Private Sector and Labour Leaders to Participate in Caricom Heads Meetings

JIS News: The revised Treaty of Chaguaramas is to be amended to allow representatives of the private sector and the Caribbean Congress of Labour to participate in CARICOM Heads of Government meetings, says Barbadian Prime Minister, Hon. Mia Mottley. Read more 

Statement by Heads of Government of CARICOM on Venezuela

CARICOM: The following Heads of Government of the Caribbean Community (CARICOM) – Antigua and Barbuda, Barbados, Belize, Dominica, Jamaica, Montserrat, St. Kitts and Nevis, Saint Lucia, St. Vincent and the Grenadines, Trinidad and Tobago; Foreign Ministers of Grenada and Suriname;, meeting by video-conference on 24 January 2019, issued the following statement. Read more 

High level CARICOM talks held in Guyana

St. Kitts & Nevis Observer: The Prime Minister of St. Kitts and Nevis and current Chairman of the Caribbean Community (CARICOM), Dr. the Honourable Timothy Harris, is currently in the Cooperative Republic of Guyana where he is holding several rounds of discussions with top level CARICOM officials, including Secretary-General, Ambassador Irwin LaRocque. Read more 

CARICOM Development Fund clinches US$1m pact with India

Stabroek: India and the CARICOM Development Fund (CDF) signed a Contribution Agreement on January 19th, 2019, in Paramaribo Suriname which provides for a grant allocation of US$1m to the CDF’s capital fund. Read more 

INTERNATIONAL

DAVOS-Nearly half WTO members agree to talks on new e-commerce rules

Reuters: Impatient with the lack of World Trade Organization rules to cover the explosive growth of e-commerce, 76 countries and regions agreed on Friday to start negotiating this year on a set of open and predictable regulations. Read more 

Uruguay diverges from Mercosur, aligns with Mexico on Venezuela crisis

Buenos Aires Times: Uruguay and Mexico call for peaceful resolution in a joint statement released Wednesday, after opposition leader Juan Guaido declares himself interim president. Read more 

Brexit trade deal agreed by British and Israeli ministers, in principle

Jewish News: British and Israeli ministers have announced that they have agreed a post-Brexit trade agreement in principle. Read more 

Brexit: New Zealand’s Jacinda Ardern says trade deal ‘a priority’

BBC: New Zealand’s prime minister has said she is “ready and willing” to sign a post-Brexit trade deal with the UK. Jacinda Ardern said negotiating a free trade agreement would be a “real priority” once the UK had left the EU. Read more

Japan-U.S. talks on bilateral trade deal likely to face delay

Japan Times: Japan and the United States are unlikely to open negotiations on a proposed bilateral trade pact before the end of this month, due chiefly to the prolonged partial U.S. government shutdown, sources have said. Read more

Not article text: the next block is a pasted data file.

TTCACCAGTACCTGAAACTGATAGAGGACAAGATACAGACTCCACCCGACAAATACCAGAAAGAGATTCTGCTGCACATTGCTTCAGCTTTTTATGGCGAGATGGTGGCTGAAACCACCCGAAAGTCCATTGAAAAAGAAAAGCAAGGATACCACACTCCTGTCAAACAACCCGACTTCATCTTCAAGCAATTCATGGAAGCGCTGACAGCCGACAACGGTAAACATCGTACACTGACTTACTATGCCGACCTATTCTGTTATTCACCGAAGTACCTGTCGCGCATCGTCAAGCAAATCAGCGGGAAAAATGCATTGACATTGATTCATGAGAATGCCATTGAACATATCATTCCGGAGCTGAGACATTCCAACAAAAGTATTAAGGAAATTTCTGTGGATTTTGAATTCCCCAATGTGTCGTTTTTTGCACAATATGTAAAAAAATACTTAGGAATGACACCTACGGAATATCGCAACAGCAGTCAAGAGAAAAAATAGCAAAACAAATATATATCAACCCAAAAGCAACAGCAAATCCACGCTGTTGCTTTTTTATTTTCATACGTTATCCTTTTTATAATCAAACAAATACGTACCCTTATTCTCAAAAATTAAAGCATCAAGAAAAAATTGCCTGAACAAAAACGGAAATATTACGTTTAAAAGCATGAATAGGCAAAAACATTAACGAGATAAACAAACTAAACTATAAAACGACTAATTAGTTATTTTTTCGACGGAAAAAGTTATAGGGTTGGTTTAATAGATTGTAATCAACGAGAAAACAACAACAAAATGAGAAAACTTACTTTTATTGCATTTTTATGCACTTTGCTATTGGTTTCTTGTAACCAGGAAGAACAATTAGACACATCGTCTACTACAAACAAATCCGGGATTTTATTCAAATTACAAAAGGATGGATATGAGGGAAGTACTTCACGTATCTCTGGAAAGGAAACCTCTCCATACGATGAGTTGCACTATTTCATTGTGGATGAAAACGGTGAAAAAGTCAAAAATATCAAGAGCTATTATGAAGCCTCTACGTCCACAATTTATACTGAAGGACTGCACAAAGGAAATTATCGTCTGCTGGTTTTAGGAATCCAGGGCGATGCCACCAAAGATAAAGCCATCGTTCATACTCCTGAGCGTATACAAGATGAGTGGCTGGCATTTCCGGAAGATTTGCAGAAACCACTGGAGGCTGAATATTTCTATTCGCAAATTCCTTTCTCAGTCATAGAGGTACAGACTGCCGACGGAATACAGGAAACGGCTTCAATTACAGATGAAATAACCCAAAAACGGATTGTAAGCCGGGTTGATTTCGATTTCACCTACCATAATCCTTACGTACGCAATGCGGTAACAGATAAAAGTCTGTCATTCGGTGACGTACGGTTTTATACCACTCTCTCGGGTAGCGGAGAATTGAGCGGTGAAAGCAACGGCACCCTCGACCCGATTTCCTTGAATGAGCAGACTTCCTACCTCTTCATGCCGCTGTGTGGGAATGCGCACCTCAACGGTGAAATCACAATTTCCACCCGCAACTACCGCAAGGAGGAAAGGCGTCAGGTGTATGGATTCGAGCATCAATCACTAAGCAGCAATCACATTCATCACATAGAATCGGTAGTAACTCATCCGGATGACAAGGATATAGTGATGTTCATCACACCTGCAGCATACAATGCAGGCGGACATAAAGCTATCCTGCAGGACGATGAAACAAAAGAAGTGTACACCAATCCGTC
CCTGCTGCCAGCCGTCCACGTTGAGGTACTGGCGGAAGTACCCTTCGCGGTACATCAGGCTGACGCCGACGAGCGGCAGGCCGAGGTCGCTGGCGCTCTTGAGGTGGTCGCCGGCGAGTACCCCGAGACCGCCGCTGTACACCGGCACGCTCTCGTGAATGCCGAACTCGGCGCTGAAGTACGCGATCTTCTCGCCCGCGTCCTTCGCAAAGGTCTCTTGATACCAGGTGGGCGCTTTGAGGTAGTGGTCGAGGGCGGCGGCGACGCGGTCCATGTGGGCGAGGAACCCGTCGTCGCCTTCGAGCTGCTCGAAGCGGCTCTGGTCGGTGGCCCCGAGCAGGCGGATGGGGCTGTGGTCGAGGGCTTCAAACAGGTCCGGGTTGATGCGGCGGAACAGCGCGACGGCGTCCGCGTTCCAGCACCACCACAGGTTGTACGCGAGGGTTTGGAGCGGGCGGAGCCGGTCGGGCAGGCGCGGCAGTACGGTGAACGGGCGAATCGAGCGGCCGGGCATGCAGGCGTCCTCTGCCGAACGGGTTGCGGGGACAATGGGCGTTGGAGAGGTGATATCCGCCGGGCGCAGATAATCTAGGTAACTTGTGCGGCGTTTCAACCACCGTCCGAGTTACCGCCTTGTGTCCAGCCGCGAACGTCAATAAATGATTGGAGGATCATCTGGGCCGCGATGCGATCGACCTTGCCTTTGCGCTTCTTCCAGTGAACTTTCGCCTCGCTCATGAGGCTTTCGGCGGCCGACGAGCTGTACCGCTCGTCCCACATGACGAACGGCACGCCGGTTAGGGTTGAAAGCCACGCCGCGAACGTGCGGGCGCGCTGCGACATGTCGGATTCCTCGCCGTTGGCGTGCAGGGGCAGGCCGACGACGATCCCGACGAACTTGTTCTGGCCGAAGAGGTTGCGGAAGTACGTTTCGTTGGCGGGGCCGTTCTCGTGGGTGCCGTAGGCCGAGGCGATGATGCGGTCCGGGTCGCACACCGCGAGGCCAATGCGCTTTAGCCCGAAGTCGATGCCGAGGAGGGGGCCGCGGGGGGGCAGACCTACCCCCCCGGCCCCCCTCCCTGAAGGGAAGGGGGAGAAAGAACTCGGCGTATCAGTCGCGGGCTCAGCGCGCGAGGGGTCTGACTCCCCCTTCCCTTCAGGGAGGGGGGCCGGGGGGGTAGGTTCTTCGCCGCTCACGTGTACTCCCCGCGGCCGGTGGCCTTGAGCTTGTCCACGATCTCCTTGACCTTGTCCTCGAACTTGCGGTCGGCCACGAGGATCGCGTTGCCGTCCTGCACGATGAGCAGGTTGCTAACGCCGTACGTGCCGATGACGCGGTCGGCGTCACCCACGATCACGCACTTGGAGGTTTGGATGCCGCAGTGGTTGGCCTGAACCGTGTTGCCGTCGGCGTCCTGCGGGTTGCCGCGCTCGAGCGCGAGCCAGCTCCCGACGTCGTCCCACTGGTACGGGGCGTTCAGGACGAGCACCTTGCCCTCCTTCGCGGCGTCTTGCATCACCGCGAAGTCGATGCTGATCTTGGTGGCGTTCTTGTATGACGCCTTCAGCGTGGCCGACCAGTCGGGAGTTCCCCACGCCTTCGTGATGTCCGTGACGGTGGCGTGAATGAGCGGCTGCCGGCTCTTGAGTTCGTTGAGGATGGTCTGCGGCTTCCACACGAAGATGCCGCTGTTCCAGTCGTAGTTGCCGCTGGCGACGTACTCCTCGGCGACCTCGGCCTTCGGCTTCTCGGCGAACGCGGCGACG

Commerce Secretary Wilbur Ross: The US is still ‘miles and miles’ from a trade deal with China

CNBC: Commerce Secretary Wilbur Ross said Thursday the U.S. is still “miles and miles” from a trade deal with China. Read more

No Sweeping Free Trade Deal, Brussels Tells Washington

Foreign Policy: Six months after U.S. President Donald Trump proclaimed he’d already reached a trade deal with the European Union, Brussels has only now laid out its preliminary conditions for talks. Read more 

Expert urges caution over speedy trade deal with EU

Radio New Zealand: A trade expert is advising negotiators not to rush a free trade agreement with the European Union, New Zealand’s third largest export market. Read more

Brexit: Liam Fox yet to seal no-deal trade agreements

BBC: The UK has yet to finalise agreements to replace existing free trade deals the EU has with 40 big economies if there is a no-deal Brexit. International Trade Secretary Liam Fox said he “hoped” they would but it depended on whether other countries were “willing to put the work in”. Read more 

WTO NEWS

United States appeals panel report regarding US duties on Turkish pipe and tube products

WTO: The United States filed an appeal on 25 January concerning the WTO panel report in the case brought by Turkey in “United States — Countervailing Measures on Certain Pipe and Tube Products” (DS523). The panel report was circulated to WTO members on 18 December 2018. Read more 

DG Azevêdo meets ministers in Davos: discussions focus on reform; progress on e-commerce

WTO: Participating in a series of ministerial discussions during the World Economic Forum Annual Meeting in Davos this week, Director-General Roberto Azevêdo reviewed the challenges and opportunities facing global trade today, and stressed that the trading system must evolve if it is to remain relevant. Read more 

DDG Yi stresses importance of WTO-APEC cooperation in crucial period for global trade

WTO: Deputy Director-General Yi Xiaozhun has stressed the importance of exploiting the synergies between the WTO and the Asia-Pacific Economic Cooperation (APEC) in a crucial period for global trade. Read more